As Chris Meadows reported earlier, one significant step forward in Android 6.0 Marshmallow was the advent of adoptable storage, where a micro SD card or other external storage can be “adopted” into the Android system as it if was internal memory. As manufacturers start to roll out Marshmallow devices, or upgrades, this is going to be an issue for more and more users – except that some makers aren’t supporting it. So what are its advantages and drawbacks? And will it really make a difference to your ebook collection?
Samsung’s new Galaxy S7 has brought back a micro SD card slot to the flagship Samsung smartphone – but that slot won’t support adoptable storage. The same holds true for the LG G5. In fact, as yet, only the HTC One A9 and the Moto X Pure/Style reportedly support the feature. Should that be enough to sway your buying choices? And why aren’t the other manufacturers giving you the choice anyway.
The issue is, as Android’s own guidelines state, that “when external storage media is adopted, it’s formatted and encrypted to only work with a single Android device at a time. Because the media is strongly tied to the Android device that adopted it, it can safely store both apps and private data for all users.” However, Marshmallow will then use the new added storage for all kinds of processes, apps, and files. And if the adopted media is removed, you could hit major systems issues.
According to Samsung, as reported by Ars Technica, this could lead users to accidentally wipe the contents of their micro SD cards,and generally get confused by the new feature. Others have speculated that Samsung and LG simply want to continue flogging large-capacity devices, but that strikes me as a conspiracy theory too far.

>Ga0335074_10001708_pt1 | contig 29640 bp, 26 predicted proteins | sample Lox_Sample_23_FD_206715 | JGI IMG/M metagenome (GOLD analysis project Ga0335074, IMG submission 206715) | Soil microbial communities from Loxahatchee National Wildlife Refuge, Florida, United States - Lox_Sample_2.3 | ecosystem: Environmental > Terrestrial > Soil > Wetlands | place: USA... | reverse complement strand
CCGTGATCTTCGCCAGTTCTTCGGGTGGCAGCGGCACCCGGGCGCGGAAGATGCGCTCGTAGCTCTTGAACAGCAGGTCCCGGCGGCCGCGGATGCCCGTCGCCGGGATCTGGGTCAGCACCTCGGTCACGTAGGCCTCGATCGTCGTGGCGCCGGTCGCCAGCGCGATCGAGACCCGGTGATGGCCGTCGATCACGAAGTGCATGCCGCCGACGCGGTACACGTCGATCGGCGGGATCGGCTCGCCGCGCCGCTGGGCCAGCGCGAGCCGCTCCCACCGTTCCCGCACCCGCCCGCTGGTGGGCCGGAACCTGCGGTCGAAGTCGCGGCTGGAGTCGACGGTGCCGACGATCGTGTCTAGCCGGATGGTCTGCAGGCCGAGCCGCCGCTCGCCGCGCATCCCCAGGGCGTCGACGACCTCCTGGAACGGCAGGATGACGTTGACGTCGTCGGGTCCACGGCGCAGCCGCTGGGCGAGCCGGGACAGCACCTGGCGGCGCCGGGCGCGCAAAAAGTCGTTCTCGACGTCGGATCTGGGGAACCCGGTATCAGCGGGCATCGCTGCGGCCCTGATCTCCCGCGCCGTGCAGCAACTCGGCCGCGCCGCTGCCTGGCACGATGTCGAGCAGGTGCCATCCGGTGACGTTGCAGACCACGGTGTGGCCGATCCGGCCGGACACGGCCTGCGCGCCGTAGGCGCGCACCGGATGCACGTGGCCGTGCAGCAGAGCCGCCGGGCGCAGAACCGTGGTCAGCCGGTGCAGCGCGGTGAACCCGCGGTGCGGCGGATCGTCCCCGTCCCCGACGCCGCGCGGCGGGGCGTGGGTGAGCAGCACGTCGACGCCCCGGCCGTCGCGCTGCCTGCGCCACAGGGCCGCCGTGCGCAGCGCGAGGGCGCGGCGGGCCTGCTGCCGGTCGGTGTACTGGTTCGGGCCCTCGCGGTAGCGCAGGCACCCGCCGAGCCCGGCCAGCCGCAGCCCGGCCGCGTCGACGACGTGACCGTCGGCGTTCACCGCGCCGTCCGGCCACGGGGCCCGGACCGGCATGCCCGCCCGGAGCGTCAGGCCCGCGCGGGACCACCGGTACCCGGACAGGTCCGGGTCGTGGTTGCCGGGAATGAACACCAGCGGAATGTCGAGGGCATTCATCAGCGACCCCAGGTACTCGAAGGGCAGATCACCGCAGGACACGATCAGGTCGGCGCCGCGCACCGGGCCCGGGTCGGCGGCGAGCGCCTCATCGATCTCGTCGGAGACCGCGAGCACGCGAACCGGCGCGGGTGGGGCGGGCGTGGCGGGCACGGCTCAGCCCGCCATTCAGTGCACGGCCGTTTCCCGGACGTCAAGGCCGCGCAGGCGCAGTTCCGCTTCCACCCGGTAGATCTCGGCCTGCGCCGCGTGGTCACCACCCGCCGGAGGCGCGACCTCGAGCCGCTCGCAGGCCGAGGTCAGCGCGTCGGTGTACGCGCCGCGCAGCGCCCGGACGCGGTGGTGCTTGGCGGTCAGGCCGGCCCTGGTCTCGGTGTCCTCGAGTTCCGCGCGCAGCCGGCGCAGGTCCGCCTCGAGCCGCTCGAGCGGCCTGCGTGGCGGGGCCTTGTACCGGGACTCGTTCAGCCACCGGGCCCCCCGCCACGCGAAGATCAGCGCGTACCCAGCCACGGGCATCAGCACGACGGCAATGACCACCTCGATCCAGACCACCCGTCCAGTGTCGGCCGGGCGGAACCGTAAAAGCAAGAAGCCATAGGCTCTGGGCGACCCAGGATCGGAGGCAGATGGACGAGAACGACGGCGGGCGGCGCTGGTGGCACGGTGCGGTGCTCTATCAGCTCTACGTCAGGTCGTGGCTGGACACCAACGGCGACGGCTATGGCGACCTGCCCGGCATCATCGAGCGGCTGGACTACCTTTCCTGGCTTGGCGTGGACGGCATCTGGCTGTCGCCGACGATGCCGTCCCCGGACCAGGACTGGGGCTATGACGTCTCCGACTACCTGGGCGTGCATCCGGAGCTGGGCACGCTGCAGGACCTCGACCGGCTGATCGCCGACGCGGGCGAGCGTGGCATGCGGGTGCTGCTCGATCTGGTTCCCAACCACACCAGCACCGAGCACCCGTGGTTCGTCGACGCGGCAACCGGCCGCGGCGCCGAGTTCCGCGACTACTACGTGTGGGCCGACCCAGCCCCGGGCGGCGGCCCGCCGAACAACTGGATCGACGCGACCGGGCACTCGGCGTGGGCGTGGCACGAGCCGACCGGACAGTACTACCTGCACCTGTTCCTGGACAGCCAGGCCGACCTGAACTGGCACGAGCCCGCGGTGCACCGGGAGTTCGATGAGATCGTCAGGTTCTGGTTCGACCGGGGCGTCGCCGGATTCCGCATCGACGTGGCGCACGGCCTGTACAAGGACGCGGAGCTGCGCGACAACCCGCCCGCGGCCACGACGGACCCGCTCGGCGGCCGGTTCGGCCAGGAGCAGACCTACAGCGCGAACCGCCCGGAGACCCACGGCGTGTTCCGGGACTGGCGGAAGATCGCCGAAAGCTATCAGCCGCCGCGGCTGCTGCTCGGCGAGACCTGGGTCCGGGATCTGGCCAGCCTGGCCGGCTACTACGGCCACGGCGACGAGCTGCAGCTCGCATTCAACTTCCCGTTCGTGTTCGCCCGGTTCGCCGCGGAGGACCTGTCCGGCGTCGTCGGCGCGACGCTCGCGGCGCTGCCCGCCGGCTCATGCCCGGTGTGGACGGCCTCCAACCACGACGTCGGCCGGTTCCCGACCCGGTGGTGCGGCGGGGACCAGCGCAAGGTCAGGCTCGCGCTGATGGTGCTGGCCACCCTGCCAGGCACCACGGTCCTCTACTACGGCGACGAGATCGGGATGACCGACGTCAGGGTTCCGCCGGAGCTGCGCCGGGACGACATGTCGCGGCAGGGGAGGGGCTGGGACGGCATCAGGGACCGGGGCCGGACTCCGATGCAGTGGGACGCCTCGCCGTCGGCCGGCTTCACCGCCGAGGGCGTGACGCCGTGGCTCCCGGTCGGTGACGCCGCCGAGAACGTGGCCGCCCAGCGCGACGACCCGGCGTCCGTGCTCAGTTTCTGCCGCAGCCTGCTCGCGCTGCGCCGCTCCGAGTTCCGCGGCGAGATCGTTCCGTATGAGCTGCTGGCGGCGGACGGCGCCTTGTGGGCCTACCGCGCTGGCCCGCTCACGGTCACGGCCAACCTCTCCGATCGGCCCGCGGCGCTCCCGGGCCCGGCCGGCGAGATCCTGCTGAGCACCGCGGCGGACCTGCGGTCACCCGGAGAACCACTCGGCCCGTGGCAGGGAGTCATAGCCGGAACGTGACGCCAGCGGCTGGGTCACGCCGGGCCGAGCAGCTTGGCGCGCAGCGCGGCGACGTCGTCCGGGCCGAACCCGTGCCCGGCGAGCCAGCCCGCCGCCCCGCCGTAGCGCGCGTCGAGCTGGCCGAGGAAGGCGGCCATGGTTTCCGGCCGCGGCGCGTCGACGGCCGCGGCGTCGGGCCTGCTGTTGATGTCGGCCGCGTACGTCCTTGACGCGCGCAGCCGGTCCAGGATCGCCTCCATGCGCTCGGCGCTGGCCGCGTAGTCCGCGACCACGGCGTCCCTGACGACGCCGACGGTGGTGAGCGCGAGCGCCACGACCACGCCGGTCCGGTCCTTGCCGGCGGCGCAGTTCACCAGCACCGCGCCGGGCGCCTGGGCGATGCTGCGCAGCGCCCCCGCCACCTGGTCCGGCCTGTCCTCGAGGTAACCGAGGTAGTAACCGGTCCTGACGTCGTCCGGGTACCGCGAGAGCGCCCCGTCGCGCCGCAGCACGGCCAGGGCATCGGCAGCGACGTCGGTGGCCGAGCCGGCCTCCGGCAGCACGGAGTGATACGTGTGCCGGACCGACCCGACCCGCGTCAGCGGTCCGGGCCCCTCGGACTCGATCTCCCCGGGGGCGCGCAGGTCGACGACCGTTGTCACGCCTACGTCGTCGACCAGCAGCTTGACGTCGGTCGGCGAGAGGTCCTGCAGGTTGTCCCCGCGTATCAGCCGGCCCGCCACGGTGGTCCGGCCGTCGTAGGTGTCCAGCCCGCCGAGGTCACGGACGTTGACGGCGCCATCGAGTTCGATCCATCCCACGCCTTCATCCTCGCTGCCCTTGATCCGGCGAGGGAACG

I can actually see cases where I would use adoptable storage regardless of the risks, though. I had an ancient ZTE Skate phone for a long time with a mere 512 MB of internal storage, which soon proved far too little to run almost any modern app on, despite its attractions as an e-reading platform. Adoptable storage could have completely rejuvenated my device. However, such aging handsets are the last ones likely to get a Marshmallow upgrade.
Most more modern devices are going to have more than adequate storage for all but the largest ebook libraries anyway, of course. But apps, including large e-reading apps like the Android Kindle app (always rather a space hog), could be a different story. Android’s option to install apps on the external storage has never been especially helpful, with largish blocks of memory still taken up in the internal storage even for apps on the micro SD card. And that’s without considering cases like the $50 Amazon Fire, whose memory management treats some internal storage as a virtual “micro SD card” even when the device’s slot is filled up by an actual one. A straightforward adoptable storage option could simplify the whole issue of app space management – if manufacturers supported it.
For now, at least, it looks like the devices most likely to need adoptable storage are the ones least likely to get it. Most avid mobile readers won’t need the functionality it could provide on modern systems. But it would be nice to at least have that choice.